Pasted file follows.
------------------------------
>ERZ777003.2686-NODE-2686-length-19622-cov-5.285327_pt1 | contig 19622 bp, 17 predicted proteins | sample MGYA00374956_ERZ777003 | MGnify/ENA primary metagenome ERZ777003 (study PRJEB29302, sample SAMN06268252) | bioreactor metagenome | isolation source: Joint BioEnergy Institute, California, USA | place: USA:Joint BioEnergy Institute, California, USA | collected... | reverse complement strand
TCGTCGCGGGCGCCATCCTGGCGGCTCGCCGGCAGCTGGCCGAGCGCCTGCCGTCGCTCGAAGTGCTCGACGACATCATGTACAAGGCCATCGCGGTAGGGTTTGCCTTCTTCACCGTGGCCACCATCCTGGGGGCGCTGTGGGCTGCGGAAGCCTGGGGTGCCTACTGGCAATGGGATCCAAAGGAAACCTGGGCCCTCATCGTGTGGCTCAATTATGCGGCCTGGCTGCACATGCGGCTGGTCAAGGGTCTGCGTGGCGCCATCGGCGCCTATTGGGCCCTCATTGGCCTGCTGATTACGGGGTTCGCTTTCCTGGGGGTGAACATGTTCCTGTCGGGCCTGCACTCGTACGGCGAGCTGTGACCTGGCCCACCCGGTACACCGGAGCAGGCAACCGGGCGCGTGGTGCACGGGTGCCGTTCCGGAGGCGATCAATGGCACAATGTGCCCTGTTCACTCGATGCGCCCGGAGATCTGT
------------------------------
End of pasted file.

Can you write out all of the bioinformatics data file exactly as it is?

>ERZ777003.2686-NODE-2686-length-19622-cov-5.285327_pt1 | contig 19622 bp, 17 predicted proteins | sample MGYA00374956_ERZ777003 | MGnify/ENA primary metagenome ERZ777003 (study PRJEB29302, sample SAMN06268252) | bioreactor metagenome | isolation source: Joint BioEnergy Institute, California, USA | place: USA:Joint BioEnergy Institute, California, USA | collected... | reverse complement strand
TCGTCGCGGGCGCCATCCTGGCGGCTCGCCGGCAGCTGGCCGAGCGCCTGCCGTCGCTCGAAGTGCTCGACGACATCATGTACAAGGCCATCGCGGTAGGGTTTGCCTTCTTCACCGTGGCCACCATCCTGGGGGCGCTGTGGGCTGCGGAAGCCTGGGGTGCCTACTGGCAATGGGATCCAAAGGAAACCTGGGCCCTCATCGTGTGGCTCAATTATGCGGCCTGGCTGCACATGCGGCTGGTCAAGGGTCTGCGTGGCGCCATCGGCGCCTATTGGGCCCTCATTGGCCTGCTGATTACGGGGTTCGCTTTCCTGGGGGTGAACATGTTCCTGTCGGGCCTGCACTCGTACGGCGAGCTGTGACCTGGCCCACCCGGTACACCGGAGCAGGCAACCGGGCGCGTGGTGCACGGGTGCCGTTCCGGAGGCGATCAATGGCACAATGTGCCCTGTTCACTCGATGCGCCCGGAGATCTGT